For example, the federally endangered Sonoran pronghorn was determined to be a pronghorn subspecies based on the smaller size and paler color of a single specimen, while the pronghorn as a species has swelled from about 10,000 to around 1 million over the past century. Similarly, the federally endangered Columbian white-tailed deer is a subset of one subspecies of the roughly 38 subspecies of white-tailed deer that, as a species, have exploded in the United States from perhaps as few as 300,000 to perhaps 30 million or more.
The vast majority of animals included in Appendix 3 are biological species. In comparison, many of the “species” that are included on the U.S. federal endangered species list are actually subspecies or DPSs—the latter being a term with its origins in Congress. Of some 72 different kinds of U.S. mammals on the federal endangered list, 16 percent are accounted for by four subspecies of the same species of mouse and six of 16 subspecies of one species of pocket gopher. About 70 percent of listed U.S. mammals are subspecies or distinct population segments. As Appendix 3 indicates, the population estimates for many full species, a more objectively defined and therefore relative to subspecies, more reliable taxonomic unit, are generally secure. For example, according to the Integrated Taxonomic Information System, the federally listed Florida panther, wood bison, and Audubon’s crested caracara are not valid taxa. Data from Appendix 3 show that the species to which they belong—the mountain lion, bison, and caracara—have increased in population.
This is likely, at least in part, why Congress limited the listing of DPSs to vertebrates and, perhaps fruitlessly, indicated the provision was to be used sparingly. Simply stating this reality is not to argue that conservation measures should not be applied below the species level (for example, the Florida panther). It is, however, axiomatic that full biological species are above subspecies and DPSs in taxonomic hierarchy and, other factors being equal, higher taxonomic units are generally more important to conservation. The validity of subspecies or varieties is generally more subject to debate. This should be borne in mind when discussing various conservation challenges.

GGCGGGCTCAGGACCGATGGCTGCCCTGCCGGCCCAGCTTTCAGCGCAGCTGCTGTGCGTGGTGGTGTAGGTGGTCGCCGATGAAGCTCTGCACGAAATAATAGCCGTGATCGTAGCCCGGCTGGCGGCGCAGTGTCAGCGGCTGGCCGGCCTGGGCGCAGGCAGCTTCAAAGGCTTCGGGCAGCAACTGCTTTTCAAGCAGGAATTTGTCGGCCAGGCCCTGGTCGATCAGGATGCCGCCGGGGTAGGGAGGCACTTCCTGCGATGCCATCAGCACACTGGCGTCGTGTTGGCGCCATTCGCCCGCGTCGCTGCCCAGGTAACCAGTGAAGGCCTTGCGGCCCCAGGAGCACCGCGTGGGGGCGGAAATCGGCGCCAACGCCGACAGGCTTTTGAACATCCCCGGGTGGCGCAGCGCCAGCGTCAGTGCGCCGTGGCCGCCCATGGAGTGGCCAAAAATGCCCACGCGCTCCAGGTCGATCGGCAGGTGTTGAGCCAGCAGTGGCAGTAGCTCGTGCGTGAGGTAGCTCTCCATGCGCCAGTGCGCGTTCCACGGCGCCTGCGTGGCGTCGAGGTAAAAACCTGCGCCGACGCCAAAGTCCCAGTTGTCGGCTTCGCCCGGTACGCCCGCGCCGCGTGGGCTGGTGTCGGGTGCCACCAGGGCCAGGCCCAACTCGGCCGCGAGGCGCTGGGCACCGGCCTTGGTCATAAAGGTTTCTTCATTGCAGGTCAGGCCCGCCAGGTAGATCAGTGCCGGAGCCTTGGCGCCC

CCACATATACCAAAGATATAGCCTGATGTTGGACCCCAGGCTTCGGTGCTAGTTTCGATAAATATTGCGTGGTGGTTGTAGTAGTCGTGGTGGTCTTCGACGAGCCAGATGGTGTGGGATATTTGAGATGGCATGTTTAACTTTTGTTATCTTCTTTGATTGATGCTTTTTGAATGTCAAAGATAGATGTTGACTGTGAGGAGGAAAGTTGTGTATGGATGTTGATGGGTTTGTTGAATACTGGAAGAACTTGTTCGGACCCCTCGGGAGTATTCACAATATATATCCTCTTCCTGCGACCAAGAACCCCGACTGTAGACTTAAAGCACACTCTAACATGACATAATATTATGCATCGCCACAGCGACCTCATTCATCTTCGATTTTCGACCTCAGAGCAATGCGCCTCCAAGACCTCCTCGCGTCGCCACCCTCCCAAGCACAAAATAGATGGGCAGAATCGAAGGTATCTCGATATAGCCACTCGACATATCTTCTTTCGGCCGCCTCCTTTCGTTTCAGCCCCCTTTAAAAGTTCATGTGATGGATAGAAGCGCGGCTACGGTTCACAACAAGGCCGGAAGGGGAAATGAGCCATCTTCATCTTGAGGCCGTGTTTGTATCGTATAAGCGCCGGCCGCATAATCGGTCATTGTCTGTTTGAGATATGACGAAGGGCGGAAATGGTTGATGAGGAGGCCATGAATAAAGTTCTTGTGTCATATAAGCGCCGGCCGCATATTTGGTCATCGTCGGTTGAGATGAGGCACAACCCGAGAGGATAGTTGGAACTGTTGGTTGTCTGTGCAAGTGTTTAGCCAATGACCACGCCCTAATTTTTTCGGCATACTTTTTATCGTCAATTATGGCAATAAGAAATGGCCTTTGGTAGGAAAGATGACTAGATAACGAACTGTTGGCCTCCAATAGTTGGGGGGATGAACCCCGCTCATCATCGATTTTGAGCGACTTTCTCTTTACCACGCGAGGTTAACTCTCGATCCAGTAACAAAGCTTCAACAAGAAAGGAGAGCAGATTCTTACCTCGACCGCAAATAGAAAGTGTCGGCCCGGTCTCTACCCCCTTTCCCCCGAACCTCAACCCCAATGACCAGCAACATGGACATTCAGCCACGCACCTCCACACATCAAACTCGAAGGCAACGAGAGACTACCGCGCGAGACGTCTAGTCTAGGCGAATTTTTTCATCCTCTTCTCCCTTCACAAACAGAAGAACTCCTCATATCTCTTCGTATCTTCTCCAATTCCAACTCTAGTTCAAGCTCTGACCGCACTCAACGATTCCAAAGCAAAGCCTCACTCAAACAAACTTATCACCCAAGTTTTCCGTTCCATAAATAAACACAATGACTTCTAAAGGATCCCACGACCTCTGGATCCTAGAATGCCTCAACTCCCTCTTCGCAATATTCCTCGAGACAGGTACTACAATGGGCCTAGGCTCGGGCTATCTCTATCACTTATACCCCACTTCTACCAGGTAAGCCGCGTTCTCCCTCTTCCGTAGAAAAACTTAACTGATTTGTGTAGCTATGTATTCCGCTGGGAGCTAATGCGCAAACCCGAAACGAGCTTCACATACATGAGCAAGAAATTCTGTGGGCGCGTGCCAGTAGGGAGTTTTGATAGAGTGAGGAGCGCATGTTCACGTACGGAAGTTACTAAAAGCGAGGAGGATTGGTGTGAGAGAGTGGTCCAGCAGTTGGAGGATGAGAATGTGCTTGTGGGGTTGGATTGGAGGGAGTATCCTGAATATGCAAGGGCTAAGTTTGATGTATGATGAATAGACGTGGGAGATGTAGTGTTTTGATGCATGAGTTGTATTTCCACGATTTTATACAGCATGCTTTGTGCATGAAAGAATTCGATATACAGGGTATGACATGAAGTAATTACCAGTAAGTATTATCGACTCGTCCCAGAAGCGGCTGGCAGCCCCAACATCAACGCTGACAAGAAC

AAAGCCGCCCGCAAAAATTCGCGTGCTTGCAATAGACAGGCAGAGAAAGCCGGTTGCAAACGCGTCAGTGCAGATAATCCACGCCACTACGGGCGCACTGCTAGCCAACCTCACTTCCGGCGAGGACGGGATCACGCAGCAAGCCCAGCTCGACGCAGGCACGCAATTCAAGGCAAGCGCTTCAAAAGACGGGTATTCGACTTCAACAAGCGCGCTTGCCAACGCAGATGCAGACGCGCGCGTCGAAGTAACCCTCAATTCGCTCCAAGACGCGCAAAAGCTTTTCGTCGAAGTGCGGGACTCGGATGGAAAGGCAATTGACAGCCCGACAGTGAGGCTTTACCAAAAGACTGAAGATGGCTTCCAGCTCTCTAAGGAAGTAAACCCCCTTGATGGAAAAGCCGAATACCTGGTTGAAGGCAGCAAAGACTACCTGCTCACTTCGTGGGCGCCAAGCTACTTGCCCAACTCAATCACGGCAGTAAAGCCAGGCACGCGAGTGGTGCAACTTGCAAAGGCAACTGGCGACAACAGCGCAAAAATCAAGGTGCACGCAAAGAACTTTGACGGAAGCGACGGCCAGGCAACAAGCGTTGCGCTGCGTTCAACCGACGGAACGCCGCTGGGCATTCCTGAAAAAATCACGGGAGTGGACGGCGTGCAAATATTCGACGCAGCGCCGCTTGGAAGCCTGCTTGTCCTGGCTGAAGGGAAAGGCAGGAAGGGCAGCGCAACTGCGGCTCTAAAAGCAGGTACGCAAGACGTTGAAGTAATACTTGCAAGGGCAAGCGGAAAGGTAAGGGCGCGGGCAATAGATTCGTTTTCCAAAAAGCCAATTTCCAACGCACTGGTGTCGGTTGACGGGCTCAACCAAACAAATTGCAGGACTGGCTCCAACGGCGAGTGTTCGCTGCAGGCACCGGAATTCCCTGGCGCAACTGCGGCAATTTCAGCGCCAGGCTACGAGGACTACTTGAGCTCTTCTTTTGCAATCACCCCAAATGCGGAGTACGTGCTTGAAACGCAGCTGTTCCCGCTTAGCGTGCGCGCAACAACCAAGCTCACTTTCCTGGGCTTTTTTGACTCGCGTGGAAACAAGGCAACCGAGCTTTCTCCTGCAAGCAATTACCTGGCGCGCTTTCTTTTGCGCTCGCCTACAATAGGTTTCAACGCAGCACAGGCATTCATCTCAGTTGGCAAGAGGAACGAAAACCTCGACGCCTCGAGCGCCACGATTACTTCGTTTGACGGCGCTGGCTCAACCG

Reason for Optimism, Always Challenges
Recognizing that many species have generally had stable or growing populations is not to assert that there are not real and continuing challenges in wildlife conservation. Moose, for example, are suffering from brainworm, a parasite, while deer in general are susceptible to a prion causing Chronic Wasting Disease.Wildlife managers and researchers seeking to reintroduce federally endangered black-footed ferrets are struggling, frighteningly, with protecting the small carnivores from devastating outbreaks of sylvatic plague transmitted by fleas that feast on the ferret’s prey, prairie dogs. The bacterium causing the disease and wreaking havoc on prairie dog colonies and the ferret is the same bacterium that causes bubonic and pneumonic plague in humans. There are and have always been significant challenges in wildlife conservation, as nature is not static and cannot be managed as an unchanging museum piece.
At any given point, some species are likely to be increasing while others may be stable and still others are decreasing given natural phenomenon and cyclical events and habitat changes or other events occurring naturally or at the hands of humans. Some biologists today are focused on threats like “edge effects” to and “fragmentation” of wildlife habitat. The edge of one habitat—for example, a forest—may not support as many of a particular species as denser, interior parts. Fragmentation of habitat—for example, development that separates a forest into two non-contiguous “fragments”—may also reduce value the remaining habitat to some species.